Have a think about when the best time for you to go out might be. Evenings are usually busier so a lunchtime slot may be a bit calmer.
Other considerations include the length of the meal – whether it is three or two courses – and speaking to the restaurant staff about the best seating arrangements before you get there. Perhaps you may need a more quiet area within the restaurant, if sounds and crowds will overwhelm you or the person you’re supporting. It can also allow you to support the person with dementia more discreetly, preserving their dignity. Having a seat nearby to any toilets can provide comfort and reassurance as well.
What to do when you’re there
The restaurant you have chosen may elicit memories of a previous holiday or experience, particularly if the décor is associated with a specific country. You can use this as an opportunity to reminisce about this experience whilst you wait for the meal, setting the tone for an enjoyable culinary experience.
If the restaurant has a garden or an outdoor area, weather permitting, you could spend time here whilst you wait for your meal, to have a bit of light exercise before the meal and to stimulate the mind.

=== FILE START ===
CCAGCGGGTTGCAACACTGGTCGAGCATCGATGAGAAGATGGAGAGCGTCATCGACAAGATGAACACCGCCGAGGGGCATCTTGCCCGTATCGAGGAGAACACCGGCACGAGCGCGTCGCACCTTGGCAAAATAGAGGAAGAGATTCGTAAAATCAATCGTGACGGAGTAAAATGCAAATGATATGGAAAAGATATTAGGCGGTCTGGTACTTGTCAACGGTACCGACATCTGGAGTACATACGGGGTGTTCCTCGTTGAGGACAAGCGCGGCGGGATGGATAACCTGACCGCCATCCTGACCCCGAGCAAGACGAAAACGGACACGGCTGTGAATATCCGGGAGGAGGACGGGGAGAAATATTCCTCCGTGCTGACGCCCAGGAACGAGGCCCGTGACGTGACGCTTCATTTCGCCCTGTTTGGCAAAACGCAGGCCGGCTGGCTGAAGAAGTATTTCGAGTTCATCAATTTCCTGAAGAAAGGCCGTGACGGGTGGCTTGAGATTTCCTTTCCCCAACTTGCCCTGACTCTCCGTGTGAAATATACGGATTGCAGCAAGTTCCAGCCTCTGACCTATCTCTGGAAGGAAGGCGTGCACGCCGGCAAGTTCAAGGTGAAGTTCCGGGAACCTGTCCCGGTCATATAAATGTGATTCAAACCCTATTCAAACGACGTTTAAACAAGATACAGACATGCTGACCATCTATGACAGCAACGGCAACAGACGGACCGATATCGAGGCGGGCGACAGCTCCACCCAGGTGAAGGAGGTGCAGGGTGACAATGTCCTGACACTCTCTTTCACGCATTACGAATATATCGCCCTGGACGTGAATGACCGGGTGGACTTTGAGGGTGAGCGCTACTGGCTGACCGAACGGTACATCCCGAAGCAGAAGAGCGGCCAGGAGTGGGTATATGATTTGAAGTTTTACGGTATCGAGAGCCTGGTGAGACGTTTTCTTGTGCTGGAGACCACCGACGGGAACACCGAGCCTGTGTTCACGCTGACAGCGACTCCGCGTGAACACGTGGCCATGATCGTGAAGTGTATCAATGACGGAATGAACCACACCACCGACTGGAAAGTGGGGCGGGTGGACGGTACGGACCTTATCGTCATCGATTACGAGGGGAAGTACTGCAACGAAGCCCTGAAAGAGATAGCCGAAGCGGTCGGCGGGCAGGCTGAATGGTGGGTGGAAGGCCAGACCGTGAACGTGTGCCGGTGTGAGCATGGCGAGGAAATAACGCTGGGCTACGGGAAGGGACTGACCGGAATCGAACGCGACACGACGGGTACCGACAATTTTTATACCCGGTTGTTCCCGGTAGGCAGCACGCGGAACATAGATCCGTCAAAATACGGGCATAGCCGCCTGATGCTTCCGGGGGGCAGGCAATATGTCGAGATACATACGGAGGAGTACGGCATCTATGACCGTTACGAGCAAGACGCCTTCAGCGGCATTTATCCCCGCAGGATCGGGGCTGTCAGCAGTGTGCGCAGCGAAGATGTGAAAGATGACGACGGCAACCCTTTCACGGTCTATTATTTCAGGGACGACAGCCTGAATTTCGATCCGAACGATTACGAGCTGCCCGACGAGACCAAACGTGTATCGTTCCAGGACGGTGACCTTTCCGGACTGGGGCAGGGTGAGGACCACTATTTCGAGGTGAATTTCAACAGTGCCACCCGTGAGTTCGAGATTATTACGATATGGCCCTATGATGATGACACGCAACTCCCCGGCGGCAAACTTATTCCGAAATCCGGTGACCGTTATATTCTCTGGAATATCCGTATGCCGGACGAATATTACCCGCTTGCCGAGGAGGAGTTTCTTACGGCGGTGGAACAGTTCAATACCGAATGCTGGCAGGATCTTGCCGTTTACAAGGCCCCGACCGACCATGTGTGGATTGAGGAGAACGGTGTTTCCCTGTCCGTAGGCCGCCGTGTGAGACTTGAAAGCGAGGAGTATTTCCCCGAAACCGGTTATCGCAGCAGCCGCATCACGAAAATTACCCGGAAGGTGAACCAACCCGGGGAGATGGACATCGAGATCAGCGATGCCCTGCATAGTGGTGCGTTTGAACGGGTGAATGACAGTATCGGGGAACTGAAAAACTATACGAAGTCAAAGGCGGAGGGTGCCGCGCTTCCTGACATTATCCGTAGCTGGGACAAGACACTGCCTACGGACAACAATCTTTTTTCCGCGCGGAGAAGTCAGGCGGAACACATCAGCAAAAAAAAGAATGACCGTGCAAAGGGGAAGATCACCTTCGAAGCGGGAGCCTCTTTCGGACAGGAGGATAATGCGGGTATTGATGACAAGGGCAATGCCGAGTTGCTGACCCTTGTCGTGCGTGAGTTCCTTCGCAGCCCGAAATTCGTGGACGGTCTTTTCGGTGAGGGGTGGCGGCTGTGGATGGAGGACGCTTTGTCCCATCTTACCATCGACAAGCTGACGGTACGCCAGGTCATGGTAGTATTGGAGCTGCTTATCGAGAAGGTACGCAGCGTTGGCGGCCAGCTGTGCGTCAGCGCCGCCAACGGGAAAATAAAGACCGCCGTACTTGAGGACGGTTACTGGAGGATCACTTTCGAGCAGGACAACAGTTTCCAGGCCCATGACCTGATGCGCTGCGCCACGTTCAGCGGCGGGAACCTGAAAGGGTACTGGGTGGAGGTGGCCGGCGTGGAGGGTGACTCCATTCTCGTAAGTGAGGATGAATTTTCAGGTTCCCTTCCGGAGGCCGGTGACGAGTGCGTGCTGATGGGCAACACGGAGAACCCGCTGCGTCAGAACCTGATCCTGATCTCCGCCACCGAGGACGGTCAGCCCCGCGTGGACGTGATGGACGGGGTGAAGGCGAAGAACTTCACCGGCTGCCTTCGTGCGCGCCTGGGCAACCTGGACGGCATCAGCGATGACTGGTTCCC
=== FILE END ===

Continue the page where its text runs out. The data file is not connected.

Above all, try and have an enjoyable experience as much as possible and be kind on yourself and the person you’re supporting – especially if things don’t go according to plan. Having a think about what the person with dementia enjoys and how much help they are likely to need in public can help you come to a decision. It also reduces the chance of anything not going according to plan.
Many restaurants and bars are accommodating of the needs of people with dementia. A good idea is to ring up the restaurants in advance and let them know that a person with dementia is planning on coming and what options are available.
Watford has recently opened up a restaurant for people with dementia and their carers – the Forget Me Not restaurant includes staff who have educated themselves about dementia so that families can have as smooth an experience as possible, such as by narrowing the list of options they have when ordering the food.
There are also many lunch clubs for people with dementia and their carers, which can be a great way to socialise with others. Your local council can let you know what is available in the area. Age UK also runs a number of lunch clubs throughout the country.
If you have any further questions about the practicalities of going out with someone with dementia, or have questions about managing the condition generally, then please do get in touch with our Admiral Nurse Dementia Helpline on 0800 888 6678 or email firstname.lastname@example.org.